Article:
Is Your Puppy Ready for Adult Dog Food?
The nutritional requirements of your puppy will evolve as they mature into adults, but how can you tell when your puppy is ready for adult dog food?
Plan to reevaluate your puppy’s nutritional requirements between the ages of 12 and 24 months (depending on breed size). Learn when to convert your puppy’s current food to an adult formula, as well as how to make the change smoothly.
How Long Should You Feed Puppy Food?
Until they reach adulthood, puppies require comprehensive and balanced puppy food. Although one-year-old dogs are frequently considered adults, this is not always the case.
Adulthood in dogs is determined by breed size rather than age. Large and giant breeds take longer to mature, so they require more puppy food than tiny and medium-sized dogs.
Based on breed size, here’s how long you should feed puppy food:
Toy and Small Breed Dogs: At maturity, many toys and small breed dogs weigh less than 20 pounds and will reach this size between the ages of 9 and 10.
Medium Dog Breeds: At maturity, medium-sized dogs weigh anywhere between 21 and 50 pounds. Around the age of 12 months, they will reach maturity.
Large and Giant Breeds: Large and giant breeds weigh between 50 and 100 pounds and take anywhere from 18 months to 2 years to mature. They must consume puppy food for a longer period of time than small and medium-sized breeds.
It’s important to consult your veterinarian if you have a mixed breed dog or aren’t sure how big your dog will be at maturity because they can help determine the best time to transition from puppy to adult food.
You can decide when it is time to transition your puppy to adult food once you know when he or she will reach maturity. If your puppy will be fully grown at 12 months, you can start him on adult formula around his first birthday. Making the switch can take 7 to 10 days, so plan ahead of time.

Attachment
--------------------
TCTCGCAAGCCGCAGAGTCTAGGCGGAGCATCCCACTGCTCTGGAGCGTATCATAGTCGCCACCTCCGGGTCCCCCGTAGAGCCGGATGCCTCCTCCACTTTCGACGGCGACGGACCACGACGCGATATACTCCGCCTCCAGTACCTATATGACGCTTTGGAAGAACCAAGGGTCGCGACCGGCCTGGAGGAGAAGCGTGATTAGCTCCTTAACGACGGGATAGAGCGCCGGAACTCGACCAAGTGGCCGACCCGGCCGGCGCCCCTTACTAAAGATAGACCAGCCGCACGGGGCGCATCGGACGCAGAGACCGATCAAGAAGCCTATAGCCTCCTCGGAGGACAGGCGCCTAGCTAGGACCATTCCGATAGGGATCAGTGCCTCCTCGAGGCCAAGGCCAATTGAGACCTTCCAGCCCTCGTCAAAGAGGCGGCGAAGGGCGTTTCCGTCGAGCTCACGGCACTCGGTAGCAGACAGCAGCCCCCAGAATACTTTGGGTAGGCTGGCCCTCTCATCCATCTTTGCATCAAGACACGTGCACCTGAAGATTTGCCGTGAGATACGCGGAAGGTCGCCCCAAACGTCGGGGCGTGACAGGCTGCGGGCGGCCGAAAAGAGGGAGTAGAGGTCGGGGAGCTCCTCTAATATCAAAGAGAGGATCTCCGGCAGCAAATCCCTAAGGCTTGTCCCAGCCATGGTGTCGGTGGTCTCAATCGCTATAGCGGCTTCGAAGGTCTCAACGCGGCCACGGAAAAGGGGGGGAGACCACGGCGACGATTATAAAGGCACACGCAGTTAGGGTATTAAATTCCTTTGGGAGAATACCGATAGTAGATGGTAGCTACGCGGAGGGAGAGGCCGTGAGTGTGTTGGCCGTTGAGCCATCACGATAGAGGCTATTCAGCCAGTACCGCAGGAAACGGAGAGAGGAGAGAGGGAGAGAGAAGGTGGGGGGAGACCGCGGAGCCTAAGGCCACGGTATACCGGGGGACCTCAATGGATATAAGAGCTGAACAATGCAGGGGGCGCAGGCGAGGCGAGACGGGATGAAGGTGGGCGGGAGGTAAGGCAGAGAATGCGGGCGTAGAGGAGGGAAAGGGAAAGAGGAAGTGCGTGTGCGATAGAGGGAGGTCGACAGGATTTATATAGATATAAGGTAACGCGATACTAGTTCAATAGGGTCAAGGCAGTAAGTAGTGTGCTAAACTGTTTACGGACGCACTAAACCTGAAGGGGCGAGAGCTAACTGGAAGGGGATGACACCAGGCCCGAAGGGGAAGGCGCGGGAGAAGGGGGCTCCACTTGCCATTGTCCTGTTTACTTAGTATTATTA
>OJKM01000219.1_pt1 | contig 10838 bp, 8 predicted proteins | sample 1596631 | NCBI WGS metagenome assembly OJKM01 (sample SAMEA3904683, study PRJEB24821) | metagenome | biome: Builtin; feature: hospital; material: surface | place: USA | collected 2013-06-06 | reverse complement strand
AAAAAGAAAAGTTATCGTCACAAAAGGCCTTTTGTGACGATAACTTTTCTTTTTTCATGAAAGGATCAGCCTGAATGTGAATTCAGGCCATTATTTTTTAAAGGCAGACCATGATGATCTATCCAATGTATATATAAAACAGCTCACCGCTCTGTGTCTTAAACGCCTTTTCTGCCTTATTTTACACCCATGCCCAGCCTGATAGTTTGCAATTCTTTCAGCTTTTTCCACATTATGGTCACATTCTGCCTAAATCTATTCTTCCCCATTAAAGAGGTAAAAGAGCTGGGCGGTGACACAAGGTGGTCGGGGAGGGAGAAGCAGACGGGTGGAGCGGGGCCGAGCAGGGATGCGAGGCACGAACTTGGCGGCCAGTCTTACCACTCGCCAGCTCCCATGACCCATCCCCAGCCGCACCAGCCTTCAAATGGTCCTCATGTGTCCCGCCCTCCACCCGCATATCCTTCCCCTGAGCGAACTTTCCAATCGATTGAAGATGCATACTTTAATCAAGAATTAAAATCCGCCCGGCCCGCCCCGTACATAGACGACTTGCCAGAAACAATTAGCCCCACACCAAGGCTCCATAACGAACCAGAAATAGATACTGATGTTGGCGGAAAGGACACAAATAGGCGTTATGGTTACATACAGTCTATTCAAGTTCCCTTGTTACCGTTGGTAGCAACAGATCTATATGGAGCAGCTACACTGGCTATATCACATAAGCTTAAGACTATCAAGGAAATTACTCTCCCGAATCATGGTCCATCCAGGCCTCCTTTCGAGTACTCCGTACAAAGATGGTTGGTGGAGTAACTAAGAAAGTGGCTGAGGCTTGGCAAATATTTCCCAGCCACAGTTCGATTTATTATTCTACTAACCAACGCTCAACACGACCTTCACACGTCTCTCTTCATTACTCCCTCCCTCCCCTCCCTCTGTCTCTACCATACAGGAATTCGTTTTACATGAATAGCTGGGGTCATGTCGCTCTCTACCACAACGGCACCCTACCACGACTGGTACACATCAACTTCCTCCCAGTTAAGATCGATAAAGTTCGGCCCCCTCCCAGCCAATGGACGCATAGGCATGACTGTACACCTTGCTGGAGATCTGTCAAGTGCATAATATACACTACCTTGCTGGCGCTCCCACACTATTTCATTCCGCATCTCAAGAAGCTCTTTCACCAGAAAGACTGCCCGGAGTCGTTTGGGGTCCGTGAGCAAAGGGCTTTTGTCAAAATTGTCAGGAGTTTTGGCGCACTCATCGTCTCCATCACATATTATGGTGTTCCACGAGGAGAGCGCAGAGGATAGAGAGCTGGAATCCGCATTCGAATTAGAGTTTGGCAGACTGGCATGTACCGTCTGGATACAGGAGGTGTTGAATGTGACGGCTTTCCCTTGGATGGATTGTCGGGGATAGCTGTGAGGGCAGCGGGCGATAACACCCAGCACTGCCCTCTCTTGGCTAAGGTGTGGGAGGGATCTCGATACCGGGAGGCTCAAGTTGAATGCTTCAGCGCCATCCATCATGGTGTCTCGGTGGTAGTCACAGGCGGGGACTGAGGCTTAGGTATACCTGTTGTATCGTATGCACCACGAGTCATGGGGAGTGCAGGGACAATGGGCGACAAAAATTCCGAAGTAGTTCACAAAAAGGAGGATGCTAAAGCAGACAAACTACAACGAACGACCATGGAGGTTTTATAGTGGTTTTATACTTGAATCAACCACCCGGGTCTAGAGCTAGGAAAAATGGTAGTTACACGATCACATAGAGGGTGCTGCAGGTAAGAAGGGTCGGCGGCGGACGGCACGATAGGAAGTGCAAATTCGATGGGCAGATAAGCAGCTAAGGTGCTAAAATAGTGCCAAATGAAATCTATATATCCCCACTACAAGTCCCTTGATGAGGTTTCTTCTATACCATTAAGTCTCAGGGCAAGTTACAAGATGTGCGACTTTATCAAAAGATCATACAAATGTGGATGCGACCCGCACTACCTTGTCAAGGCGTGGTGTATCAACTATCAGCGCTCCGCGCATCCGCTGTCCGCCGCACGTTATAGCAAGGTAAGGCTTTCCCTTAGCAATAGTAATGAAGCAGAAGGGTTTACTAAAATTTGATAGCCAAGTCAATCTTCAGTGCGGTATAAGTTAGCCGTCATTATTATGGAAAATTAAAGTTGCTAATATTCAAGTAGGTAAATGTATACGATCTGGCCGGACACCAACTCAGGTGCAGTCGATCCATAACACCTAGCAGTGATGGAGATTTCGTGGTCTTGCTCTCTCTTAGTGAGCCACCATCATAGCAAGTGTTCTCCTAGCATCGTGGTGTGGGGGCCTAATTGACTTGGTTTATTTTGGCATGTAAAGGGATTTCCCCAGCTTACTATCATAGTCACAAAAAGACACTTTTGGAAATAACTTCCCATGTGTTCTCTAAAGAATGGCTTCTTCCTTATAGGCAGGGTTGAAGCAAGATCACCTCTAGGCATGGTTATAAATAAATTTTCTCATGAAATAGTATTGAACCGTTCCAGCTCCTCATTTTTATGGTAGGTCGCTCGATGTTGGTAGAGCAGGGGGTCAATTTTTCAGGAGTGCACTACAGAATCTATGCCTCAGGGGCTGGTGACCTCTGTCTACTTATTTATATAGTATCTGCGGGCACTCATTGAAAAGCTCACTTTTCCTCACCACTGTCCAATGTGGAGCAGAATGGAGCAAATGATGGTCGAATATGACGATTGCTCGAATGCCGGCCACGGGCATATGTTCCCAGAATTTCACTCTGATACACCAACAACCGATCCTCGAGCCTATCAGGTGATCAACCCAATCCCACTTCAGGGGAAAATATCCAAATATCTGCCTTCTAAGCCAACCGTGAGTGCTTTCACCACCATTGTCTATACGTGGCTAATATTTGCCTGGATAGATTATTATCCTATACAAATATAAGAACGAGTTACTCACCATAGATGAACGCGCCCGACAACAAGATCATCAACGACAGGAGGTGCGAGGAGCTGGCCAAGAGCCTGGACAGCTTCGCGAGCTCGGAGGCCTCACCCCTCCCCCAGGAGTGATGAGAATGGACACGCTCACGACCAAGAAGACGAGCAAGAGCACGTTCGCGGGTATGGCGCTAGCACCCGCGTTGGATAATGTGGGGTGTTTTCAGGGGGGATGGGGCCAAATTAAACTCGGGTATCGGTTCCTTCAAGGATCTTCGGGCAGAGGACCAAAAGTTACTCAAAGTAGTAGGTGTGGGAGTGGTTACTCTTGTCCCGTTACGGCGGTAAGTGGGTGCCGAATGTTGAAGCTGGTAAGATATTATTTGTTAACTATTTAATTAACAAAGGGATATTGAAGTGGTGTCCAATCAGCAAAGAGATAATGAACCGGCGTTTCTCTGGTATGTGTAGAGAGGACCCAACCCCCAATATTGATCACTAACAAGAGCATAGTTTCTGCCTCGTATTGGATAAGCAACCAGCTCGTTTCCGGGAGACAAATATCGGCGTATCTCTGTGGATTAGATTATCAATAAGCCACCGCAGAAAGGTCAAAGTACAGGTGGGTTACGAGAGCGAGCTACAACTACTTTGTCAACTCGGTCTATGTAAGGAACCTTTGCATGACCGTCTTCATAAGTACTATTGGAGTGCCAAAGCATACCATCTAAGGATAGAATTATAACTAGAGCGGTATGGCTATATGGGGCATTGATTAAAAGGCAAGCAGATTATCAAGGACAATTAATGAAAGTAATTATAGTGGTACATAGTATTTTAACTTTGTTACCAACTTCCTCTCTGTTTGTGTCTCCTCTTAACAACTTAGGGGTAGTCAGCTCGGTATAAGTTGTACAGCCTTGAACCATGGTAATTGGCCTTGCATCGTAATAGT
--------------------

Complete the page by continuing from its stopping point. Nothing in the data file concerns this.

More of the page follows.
How to Transition from Puppy Food to Adult Food
When you stop feeding your puppy food, you must modify more than just the food they consume. The number of meals and portion sizes will change as well.
Unlike puppies who typically eat three meals per day, adult dogs can eat just two meals a day. Follow the feeding guide on your dog’s food label, as it will tell you how much to feed your dog per day and to divide it into two meals.
When the time comes to switch your puppy to adult dog food, do so gradually. A gradual transition aids in avoiding stomach upset.
Experts at PetCareAdvice suggest the following transitional feeding schedule:
- Days 1–2: Fill your dog bowl with a ratio of 75% of the regular amount of puppy food and 25% adult dog food.
- Days 3–4: Mix up a 50/50 ratio of both puppy food and adult dog food.
- Days 5–7: Feed your dog a mix of 25% puppy food and 75% adult dog food.
- Days 8–10: Only serve adult dog food.
If your dog shows resistance towards eating adult food or has an upset stomach, adjust the transition time accordingly. If you require additional assistance, contact your veterinarian.